Relative age dating of rocks
This method works because some unstable (radioactive) isotopes of some elements decay at a known rate into daughter products. Half-life simply means the amount of time it takes for half of a remaining particular isotope to decay to a daughter product. Good discussion from the US Geological Survey: geochronolgists just measure the ratio of the remaining parent atom to the amount of daughter and voila, they know how long the molecule has been hanging out decaying. So to date those, geologists look for layers like volcanic ash that might be sandwiched between the sedimentary layers, and that tend to have radioactive elements.What’s more, if the whole rock is badly weathered, it will be hard to find an intact mineral grain containing radioactive isotopes.For purposes of relative dating this principle is used to identify faults and erosional features within the rock record.Then, by applying the Principle of Cross-Cutting we are able to relatively date those processes.The principle of cross-cutting states that any geologic feature that crosses other layers or rock must be younger then the material it cuts across.Using this principle any fault or igneous intrusion must be younger than all material it or layers it crosses.There are two basic approaches: relative age dating, and absolute age dating.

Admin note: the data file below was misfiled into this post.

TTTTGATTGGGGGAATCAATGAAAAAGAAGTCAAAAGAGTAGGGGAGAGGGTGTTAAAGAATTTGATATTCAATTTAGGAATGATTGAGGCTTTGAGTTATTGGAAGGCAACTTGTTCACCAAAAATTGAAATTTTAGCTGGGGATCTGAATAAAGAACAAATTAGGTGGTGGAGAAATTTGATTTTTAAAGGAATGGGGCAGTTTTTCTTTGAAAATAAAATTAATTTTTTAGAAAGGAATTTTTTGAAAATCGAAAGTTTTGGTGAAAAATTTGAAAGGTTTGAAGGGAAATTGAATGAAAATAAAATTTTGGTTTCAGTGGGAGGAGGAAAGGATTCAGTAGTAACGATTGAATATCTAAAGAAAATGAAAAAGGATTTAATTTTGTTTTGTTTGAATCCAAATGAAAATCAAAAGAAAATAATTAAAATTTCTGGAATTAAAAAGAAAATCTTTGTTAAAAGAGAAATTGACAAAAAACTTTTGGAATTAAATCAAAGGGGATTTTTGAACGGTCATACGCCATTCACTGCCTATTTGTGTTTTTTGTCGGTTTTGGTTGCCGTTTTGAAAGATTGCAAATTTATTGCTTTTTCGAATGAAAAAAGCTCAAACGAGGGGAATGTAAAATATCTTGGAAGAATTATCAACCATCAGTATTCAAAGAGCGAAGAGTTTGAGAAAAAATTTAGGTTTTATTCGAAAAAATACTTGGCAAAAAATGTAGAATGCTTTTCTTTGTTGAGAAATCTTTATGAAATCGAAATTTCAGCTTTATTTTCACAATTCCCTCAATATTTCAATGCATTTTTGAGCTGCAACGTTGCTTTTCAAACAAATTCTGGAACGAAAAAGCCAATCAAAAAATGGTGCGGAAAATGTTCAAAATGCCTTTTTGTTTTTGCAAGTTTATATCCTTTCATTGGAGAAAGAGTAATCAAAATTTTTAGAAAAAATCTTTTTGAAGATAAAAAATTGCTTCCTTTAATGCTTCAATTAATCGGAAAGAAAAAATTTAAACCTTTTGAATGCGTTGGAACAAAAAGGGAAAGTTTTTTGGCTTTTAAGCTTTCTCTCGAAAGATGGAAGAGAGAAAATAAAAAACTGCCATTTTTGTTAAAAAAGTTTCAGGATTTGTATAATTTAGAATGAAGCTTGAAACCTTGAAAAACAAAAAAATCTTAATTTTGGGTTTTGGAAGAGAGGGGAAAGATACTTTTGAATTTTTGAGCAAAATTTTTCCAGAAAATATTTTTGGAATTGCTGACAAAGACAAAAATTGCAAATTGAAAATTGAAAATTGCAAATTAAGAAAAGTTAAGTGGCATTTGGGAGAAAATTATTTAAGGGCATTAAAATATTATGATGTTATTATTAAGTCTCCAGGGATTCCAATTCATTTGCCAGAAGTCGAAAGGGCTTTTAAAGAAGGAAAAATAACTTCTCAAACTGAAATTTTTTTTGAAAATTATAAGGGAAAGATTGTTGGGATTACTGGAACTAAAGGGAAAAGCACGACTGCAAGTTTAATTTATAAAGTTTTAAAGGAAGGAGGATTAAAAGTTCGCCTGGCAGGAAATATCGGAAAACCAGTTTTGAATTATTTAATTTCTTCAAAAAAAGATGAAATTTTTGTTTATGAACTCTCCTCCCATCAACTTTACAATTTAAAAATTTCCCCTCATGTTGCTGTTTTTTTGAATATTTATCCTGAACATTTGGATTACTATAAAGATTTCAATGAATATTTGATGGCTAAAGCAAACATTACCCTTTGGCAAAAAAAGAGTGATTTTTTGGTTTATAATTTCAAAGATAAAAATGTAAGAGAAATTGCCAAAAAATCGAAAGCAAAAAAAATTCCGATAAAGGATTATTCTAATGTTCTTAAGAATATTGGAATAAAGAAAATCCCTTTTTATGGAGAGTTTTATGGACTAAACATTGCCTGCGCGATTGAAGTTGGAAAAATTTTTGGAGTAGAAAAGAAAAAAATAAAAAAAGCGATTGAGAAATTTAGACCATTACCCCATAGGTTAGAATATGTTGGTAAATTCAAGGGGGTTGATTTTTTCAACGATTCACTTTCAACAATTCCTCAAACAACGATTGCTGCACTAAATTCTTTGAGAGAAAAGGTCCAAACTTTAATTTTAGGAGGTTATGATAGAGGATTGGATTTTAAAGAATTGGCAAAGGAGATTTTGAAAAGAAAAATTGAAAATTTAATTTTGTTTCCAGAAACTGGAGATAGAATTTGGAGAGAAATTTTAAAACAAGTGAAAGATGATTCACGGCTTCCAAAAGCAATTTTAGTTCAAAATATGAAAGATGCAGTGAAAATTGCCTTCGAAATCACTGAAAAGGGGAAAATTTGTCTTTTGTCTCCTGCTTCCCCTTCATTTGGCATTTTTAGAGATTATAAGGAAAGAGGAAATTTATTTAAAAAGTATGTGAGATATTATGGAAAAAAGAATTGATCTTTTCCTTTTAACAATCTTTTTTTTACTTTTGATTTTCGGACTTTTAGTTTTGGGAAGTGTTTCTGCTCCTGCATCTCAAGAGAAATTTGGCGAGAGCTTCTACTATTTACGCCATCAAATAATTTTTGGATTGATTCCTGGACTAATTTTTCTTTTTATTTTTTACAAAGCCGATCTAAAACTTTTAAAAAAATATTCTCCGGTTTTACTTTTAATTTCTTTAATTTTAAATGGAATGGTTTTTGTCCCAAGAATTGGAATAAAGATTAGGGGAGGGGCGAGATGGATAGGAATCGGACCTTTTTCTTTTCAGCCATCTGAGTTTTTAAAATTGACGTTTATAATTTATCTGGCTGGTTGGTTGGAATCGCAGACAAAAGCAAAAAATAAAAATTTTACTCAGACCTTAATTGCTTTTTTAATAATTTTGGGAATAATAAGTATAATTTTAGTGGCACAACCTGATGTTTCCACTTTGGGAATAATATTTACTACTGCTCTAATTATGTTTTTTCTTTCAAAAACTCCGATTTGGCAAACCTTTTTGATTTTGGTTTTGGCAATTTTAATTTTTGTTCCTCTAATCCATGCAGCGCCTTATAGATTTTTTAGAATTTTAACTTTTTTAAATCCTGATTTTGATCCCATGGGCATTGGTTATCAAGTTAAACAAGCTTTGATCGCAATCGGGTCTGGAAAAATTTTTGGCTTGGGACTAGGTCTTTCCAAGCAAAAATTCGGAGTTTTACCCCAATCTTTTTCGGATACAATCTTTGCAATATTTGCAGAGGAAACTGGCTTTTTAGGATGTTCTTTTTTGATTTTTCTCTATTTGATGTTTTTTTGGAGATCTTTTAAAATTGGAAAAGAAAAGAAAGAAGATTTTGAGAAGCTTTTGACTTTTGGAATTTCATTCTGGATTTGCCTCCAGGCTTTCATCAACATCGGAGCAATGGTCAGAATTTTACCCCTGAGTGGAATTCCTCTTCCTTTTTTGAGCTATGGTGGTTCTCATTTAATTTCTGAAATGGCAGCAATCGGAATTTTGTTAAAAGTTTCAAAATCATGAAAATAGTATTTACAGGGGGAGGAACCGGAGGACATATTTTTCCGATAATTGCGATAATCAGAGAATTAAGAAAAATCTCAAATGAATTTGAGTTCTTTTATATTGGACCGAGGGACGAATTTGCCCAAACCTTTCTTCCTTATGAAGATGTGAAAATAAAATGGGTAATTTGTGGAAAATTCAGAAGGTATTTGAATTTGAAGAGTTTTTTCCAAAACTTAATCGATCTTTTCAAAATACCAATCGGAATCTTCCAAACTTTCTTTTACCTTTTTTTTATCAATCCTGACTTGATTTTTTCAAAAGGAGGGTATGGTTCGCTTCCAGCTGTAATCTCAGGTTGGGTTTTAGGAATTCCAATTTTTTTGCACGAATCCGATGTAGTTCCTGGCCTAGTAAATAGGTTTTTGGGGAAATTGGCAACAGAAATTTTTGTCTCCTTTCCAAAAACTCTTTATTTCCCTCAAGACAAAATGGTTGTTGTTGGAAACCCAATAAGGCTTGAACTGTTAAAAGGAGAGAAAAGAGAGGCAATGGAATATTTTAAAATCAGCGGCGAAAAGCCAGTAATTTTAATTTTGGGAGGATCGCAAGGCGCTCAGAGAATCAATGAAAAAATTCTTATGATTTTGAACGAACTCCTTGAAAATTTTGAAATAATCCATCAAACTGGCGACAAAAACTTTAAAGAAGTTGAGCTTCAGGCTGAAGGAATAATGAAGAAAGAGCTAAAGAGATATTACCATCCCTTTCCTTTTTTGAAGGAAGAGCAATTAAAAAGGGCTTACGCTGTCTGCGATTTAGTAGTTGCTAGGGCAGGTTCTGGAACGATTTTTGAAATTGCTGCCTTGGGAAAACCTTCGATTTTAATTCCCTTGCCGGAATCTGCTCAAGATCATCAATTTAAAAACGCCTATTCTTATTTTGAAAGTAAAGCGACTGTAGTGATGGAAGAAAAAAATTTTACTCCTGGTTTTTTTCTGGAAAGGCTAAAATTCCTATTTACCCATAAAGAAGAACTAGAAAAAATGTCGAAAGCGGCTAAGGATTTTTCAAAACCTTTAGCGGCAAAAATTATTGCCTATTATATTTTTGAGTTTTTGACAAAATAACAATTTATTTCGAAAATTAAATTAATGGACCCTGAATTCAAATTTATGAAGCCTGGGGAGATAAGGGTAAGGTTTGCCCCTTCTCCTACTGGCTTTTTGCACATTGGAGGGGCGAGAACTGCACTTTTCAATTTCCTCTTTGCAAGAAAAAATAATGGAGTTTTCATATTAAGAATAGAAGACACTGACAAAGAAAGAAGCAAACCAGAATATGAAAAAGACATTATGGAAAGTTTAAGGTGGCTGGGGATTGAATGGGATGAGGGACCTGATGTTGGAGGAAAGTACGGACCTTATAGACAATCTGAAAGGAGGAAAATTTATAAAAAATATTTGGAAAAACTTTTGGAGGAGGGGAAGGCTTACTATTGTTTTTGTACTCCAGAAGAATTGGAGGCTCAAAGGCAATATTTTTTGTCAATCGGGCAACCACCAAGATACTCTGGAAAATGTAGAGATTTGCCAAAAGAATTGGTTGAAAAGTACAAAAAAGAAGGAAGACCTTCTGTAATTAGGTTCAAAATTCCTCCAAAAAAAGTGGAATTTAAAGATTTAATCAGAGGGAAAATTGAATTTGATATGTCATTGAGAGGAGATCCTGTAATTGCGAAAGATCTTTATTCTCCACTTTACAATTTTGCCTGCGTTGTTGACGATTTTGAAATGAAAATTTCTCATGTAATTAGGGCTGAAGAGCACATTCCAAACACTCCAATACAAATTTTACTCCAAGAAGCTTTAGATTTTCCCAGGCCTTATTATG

Once a rock is lithified no other material can be incorporated within its internal structure.This follows due to the fact that sedimentary rock is produced from the gradual accumulation of sediment on the surface.Therefore newer sediment is continually deposited on top of previously deposited or older sediment.With absolute age dating, you get a real age in actual years.It’s based either on fossils which are recognized to represent a particular interval of time, or on radioactive decay of specific isotopes. Based on the Rule of Superposition, certain organisms clearly lived before others, during certain geologic times.